Page 1 of 1

Helicons in St. Louis

PostPosted: Thu Jan 25, 2018 9:24 am
by humBell
A Martin BBb
https://www.ebay.com/itm/332529011561
Image

A Holton Eb
https://www.ebay.com/itm/332529022344
Image

Seller also has listings for a B&S tuba as well as a Conn, which you can look up yerself, as they don't fit the subject of this post...

Re: Helicons in St. Louis

PostPosted: Thu Jan 25, 2018 12:03 pm
by KiltieTuba
That Martin is an interesting one - think the slide crooks are original?

Re: Helicons in St. Louis

PostPosted: Thu Jan 25, 2018 12:13 pm
by Kirley
Those crooks look goofy. I can’t imagine Martin wouldn’t have used proper curved crooks.
I wonder if this was a high pitch horn originally. Still don’t know why the tech wouldn’t have reused the crooks, though.
Anyway, you don’t see Martin helicons everyday.

Re: Helicons in St. Louis

PostPosted: Thu Jan 25, 2018 12:22 pm
by Donn
I thought squared off curves was kind of a Martin signature.

Re: Helicons in St. Louis

PostPosted: Thu Jan 25, 2018 1:26 pm
by Tubajug
Both were ended early by the seller because "there was an error in the listing."

Re: Helicons in St. Louis

PostPosted: Thu Jan 25, 2018 9:50 pm
by Kirley
Donn wrote:I thought squared off curves was kind of a Martin signature.


Yeah, their curves tend to be squared off a bit. But they aren't usually composed of 2 90s soldered together, like this one. The crooks are still one piece bent to shape. At least on the Martin sousaphones that I've seen.

But then again, there is nothing "usual" about a Martin helicon.

Re: Helicons in St. Louis

PostPosted: Tue Feb 13, 2018 2:58 am
by humBell
Martin is back up.

https://www.ebay.com/itm/332553077540

Shipping is now offered.

Re: Helicons in St. Louis

PostPosted: Tue Feb 13, 2018 12:59 pm
by the elephant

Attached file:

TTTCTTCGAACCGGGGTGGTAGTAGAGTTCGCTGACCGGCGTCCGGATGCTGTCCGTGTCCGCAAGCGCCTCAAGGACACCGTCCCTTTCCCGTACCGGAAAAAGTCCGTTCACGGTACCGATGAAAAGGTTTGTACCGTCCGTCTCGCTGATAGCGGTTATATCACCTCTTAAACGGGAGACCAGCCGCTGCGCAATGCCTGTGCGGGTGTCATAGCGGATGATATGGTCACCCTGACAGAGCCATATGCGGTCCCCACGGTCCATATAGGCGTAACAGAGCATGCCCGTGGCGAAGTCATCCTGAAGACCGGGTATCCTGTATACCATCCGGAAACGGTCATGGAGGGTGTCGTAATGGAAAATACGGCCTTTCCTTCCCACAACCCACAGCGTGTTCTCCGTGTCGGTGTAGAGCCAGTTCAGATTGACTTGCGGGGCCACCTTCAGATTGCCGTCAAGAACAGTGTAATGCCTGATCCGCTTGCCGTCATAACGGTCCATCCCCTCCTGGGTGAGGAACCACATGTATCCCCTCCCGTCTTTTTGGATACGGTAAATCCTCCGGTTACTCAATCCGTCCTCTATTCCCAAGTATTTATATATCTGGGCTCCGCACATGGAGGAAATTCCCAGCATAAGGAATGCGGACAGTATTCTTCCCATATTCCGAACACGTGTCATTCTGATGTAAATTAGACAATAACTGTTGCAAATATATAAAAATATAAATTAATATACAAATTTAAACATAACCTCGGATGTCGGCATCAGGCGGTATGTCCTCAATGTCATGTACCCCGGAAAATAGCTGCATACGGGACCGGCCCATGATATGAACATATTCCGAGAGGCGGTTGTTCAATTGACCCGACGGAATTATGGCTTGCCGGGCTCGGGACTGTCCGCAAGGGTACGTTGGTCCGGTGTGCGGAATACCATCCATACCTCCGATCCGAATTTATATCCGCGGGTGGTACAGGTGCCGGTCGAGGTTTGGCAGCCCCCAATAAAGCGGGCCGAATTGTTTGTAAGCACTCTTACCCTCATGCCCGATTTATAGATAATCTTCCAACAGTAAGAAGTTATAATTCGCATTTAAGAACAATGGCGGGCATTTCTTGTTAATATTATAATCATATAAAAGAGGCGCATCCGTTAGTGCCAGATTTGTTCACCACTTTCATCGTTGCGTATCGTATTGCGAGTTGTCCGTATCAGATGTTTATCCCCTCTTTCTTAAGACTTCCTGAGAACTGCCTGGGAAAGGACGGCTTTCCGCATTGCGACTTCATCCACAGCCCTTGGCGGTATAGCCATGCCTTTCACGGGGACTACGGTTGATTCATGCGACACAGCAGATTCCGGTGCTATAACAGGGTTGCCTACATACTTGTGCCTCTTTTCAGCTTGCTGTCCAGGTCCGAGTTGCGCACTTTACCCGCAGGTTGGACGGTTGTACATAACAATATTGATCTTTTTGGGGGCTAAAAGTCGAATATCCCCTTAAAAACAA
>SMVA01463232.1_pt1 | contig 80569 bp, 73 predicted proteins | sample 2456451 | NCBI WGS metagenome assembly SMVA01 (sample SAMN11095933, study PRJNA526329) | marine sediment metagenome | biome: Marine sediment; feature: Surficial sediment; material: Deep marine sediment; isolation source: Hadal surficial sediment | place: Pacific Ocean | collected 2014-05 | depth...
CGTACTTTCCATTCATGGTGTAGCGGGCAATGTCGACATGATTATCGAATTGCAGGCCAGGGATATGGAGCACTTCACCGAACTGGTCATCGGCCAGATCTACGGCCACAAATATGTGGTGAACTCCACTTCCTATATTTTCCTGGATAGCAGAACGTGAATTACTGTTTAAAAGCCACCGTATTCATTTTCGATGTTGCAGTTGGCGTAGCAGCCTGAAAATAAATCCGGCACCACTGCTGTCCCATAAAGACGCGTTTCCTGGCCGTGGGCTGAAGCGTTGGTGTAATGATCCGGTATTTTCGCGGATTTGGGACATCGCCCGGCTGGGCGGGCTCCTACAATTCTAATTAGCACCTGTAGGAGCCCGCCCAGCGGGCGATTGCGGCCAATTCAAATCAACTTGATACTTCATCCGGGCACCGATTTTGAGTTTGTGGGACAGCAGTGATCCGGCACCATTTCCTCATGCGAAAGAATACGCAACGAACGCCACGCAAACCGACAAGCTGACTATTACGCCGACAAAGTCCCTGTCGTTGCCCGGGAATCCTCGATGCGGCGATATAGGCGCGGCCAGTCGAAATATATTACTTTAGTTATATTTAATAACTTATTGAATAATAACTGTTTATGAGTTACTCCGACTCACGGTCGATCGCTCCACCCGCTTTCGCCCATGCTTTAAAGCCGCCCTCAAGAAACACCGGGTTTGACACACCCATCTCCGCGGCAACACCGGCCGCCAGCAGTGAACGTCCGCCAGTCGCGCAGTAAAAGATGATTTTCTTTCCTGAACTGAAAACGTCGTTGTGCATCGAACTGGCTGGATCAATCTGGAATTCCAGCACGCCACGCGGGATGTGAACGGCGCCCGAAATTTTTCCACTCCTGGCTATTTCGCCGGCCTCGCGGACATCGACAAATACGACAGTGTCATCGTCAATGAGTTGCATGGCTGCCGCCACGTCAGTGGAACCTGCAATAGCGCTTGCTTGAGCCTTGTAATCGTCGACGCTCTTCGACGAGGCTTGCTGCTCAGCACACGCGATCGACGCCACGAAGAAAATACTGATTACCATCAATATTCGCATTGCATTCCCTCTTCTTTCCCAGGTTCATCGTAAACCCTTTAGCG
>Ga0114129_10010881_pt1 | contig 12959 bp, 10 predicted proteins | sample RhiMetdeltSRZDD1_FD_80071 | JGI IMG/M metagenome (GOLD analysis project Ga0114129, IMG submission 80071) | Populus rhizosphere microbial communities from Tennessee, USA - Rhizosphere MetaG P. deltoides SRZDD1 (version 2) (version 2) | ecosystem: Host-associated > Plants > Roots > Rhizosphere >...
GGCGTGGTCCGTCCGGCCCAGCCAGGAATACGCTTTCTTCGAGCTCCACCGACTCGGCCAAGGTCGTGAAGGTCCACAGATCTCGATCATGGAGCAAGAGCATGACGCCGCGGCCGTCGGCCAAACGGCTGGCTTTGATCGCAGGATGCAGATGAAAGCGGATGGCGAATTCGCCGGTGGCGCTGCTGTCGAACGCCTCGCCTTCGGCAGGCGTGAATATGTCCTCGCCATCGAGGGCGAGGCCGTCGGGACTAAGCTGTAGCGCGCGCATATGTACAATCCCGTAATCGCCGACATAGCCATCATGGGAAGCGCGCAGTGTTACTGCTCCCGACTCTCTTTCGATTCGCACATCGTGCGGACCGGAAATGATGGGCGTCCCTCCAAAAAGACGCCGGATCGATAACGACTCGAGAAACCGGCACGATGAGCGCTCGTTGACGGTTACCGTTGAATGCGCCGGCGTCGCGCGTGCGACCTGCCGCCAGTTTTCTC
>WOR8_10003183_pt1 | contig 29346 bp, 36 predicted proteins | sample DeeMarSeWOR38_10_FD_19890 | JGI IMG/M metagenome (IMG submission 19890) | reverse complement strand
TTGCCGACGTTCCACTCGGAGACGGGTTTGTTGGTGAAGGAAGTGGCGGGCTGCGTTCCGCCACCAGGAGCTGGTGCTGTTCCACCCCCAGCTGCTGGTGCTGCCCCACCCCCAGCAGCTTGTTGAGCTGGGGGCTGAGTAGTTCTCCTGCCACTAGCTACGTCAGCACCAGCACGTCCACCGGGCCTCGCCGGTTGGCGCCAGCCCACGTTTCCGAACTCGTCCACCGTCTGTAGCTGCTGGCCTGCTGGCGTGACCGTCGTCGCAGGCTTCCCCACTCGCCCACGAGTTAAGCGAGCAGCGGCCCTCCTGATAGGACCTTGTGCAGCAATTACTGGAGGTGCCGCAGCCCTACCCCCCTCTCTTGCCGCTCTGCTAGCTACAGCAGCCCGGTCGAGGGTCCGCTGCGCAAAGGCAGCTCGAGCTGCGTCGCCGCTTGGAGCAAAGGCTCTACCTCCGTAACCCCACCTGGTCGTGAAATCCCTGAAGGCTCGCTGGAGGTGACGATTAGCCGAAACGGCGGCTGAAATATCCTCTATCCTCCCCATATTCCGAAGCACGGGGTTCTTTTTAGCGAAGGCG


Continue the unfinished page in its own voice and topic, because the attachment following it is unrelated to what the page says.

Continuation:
I have seen this on old Martins around here. Those crooks can be hard to de-dent. If they were crushed the tech might have cut and ferruled them to more easily round them out in the middle sections. Also, these may simply be covering cracks or holes, meaning they are not ferrules but sheets that have been bent around the crook and soldered in place. Unless you can see the slides in person it would be hard to tell. The seller would have to take lots of photos so you could see all the way around each one to look for a seam.

My guess is that it may be a combination of both rolled sheets and ferrules on the original crooks.

Re: Helicons in St. Louis

PostPosted: Tue Feb 13, 2018 1:37 pm
by bloke
I see enough interesting characteristics...
- re-lacquered
- home-made slide crooks
- Conn 20K bell brace
- (very) extended-length main (and - for that matter - first) slide(s)

I would tend to wonder how long this instrument has actually been a helicon.

That having been said, my own helicon wasn't always a helicon.

Re: Helicons in St. Louis

PostPosted: Tue Feb 13, 2018 7:31 pm
by Kirley
Also, weird adjustable lyre bracket.
There is a story behind this horn.

Re: Helicons in St. Louis

PostPosted: Wed Feb 14, 2018 1:29 am
by Donn
Don't recall ever seeing a lyre bracket like that. You think it's one of a kind?

Re: Helicons in St. Louis

PostPosted: Wed Feb 14, 2018 10:24 am
by windshieldbug
Donn wrote:Don't recall ever seeing a lyre bracket like that. You think it's one of a kind?


Around the turn of the 18th/19th century they were very common items for adding lyre brackets to horns that had not been built with one. They were very common in use on cornets, but I've never seen one added to a helicon. That does also bring to mind the other use I've seen them used for; a quick way to patch holes or cracks by just bolting one on in the right place w/wo solder, cork or cloth...

Re: Helicons in St. Louis

PostPosted: Sun Feb 18, 2018 10:56 pm
by ufonium2
Kirley wrote:Those crooks look goofy. I can’t imagine Martin wouldn’t have used proper curved crooks.


I have an EEb Martin helicon and the crooks look just like this one.